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HE Bill must protect a national asset

The summer read of choice (or necessity) for much of the higher education sector this year has been the 110-page Higher Education and Research Bill, whose pre-summer recess passage through the Commons was somewhat overshadowed by the political fallout from the vote to leave the EU. But it's the start of a new term, and the serious – and we hope, rigorous – process of scrutinising the bill begins in earnest this week.

Universities UK (UUK) has urged government for some time to bring forward a bill to ensure a regulatory regime and sector architecture that gives greater emphasis to the needs of students and supports and enhances our world-leading reputation for excellence in teaching and research – and we support the bill continuing its passage through parliament in spite of the political turbulence of recent months.

While the broad outline of the regulatory regime set out in the Higher Education and Research Bill is similar to the recommendations advocated in UUK's 2015 report on regulation, Quality, equity, sustainability, we have a number of concerns about some of the provisions in the bill which could negatively impact students, undermine confidence in universities across the UK, and diminish the flexibility and autonomy on which the global success of the sector is built.

At the first evidence session of the bill committee on 6 September 2016, I will urge the committee members to pay particular attention to:

  • protecting students from the risk of early institutional failure and/or a devalued degree
  • the role and powers of the Office for Students, including the appropriateness of a regulator competing in the market as a validator of degrees
  • the lack of distinction in the bill between quality and standards, and the potential for government to make directions about the courses which institutions run
  • ensuring the creation and leadership of UK Research and Innovation does not damage the dynamism and impact of university research across the UK
  • ensuring the Office for Students and UK Research and Innovation are required to cooperate on certain functions to enable a holistic view of the strength and sustainability of the sector which combines teaching, research and innovation excellence
  • ensuring the legislation preserves the autonomy of universities to act in the best interests of their students, the academic community and society.

We fully expect Clause 2 of the bill, which sets out the general duties of the Office for Students, to be carefully examined and debated in order to ensure that the new regulator – and successor to HEFCE – is fit for purpose for a dynamic, competitive and collaborative higher education sector.

While choice and competition – which are already included in the government's draft of Clause 2 – are important, there are other factors that our new regulator should be concerned with. We will therefore be calling for the OfS to have a duty to encourage collaboration as well as competition, to ensure that it supports part-time and other alternative modes of provision, and that is has a role in maintaining confidence in the higher education sector, and in the awards which they collectively grant, among students, employers, and the wider public.

We welcome the establishment of a single gateway for degree awarding powers, university title and awarding of grant funding for teaching for all those in the sector, but we have severe reservations about provisions in the bill which would lower the bar to entry. Appropriately robust market entry standards serve the interests of students by minimising the risk of early institutional failure or the need for intervention by the OfS.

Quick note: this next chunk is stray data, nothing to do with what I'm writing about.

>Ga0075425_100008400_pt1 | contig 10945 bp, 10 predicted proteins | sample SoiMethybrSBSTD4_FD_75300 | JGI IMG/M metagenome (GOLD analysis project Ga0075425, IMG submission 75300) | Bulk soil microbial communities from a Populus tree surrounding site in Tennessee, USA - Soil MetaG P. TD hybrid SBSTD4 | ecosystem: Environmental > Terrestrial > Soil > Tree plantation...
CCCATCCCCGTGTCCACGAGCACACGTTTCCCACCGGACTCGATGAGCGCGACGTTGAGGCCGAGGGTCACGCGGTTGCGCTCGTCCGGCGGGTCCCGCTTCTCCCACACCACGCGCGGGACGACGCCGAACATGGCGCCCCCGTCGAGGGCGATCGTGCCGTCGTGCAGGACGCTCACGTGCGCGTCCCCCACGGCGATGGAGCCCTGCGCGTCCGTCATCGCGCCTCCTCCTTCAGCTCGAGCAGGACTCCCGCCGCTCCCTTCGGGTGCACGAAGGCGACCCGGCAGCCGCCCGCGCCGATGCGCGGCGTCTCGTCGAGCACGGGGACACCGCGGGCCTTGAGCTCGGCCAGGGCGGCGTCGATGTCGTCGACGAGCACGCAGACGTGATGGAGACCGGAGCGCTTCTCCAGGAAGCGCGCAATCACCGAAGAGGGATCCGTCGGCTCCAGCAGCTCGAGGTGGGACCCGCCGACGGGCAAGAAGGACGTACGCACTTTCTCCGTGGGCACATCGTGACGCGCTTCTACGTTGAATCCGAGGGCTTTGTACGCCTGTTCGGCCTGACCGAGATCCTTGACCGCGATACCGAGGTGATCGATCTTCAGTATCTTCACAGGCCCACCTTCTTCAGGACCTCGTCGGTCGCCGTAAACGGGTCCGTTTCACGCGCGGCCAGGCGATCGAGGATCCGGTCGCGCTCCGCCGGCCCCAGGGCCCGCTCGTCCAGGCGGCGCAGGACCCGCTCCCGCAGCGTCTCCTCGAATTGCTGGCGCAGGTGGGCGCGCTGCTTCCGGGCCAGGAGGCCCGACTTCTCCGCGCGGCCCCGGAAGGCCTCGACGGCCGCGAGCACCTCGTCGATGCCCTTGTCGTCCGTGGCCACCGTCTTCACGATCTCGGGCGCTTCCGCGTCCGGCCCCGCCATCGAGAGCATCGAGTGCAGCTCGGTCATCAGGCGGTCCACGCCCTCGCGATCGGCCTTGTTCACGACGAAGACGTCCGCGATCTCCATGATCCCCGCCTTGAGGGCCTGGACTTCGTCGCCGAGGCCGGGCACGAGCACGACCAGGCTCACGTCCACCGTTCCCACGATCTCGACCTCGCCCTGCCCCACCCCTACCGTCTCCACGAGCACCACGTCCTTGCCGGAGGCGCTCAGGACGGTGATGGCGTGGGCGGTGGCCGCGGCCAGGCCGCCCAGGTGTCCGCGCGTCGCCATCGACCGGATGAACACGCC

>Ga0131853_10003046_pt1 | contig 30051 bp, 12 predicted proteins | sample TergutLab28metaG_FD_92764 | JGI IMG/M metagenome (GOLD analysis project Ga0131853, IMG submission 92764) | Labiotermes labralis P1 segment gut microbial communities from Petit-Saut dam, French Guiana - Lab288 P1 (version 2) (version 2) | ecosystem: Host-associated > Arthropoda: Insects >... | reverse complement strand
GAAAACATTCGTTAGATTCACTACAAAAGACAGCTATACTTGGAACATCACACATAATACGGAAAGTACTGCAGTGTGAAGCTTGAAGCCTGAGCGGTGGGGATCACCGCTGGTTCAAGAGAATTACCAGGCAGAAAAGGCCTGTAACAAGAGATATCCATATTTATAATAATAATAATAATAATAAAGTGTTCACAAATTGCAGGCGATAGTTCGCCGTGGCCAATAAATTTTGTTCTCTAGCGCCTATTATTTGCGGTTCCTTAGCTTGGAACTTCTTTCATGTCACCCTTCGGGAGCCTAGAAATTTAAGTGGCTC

The bill sets up the legislative framework for the Teaching Excellence Framework (TEF), rather than the details of the TEF itself, but I am sure this won't stop political or media interest in this important new feature during the coming weeks. How the TEF should operate in the future is still being developed, but it must be an effective TEF, something which is meaningful for students, staff and institutions. Crucially, future iterations of the TEF, including piloting of discipline-level assessments, should not proceed until lessons about the costs and benefits of TEF 2 have been learned.

It will be some weeks before the committee gets to look in detail at the section of the bill concerned with the creation of the new body to take on (among other things) the research functions currently carried out by HEFCE: UK Research and Innovation (UKRI). But it is important that early on the bill committee understands the need for UKRI and the OfS to work together effectively to ensure the success and sustainability of the sector.

We must ensure also that in creating UKRI we do not damage the dynamism and impact of university research across the UK. It's essential, therefore, that those leading and governing UKRI should have experience from across the UK sector.

UUK's evidence to the bill committee highlights the areas we support, and those we seek to remove or improve. But for us, this is not about party politics. What is at stake here is the future of a national asset, a higher education system that has a global reputation for excellence in teaching, research and innovation. We need to ensure that the final act of parliament not only reflects diversity of mission and the strengths of the sector now, but is fit for the statute books for years to come.

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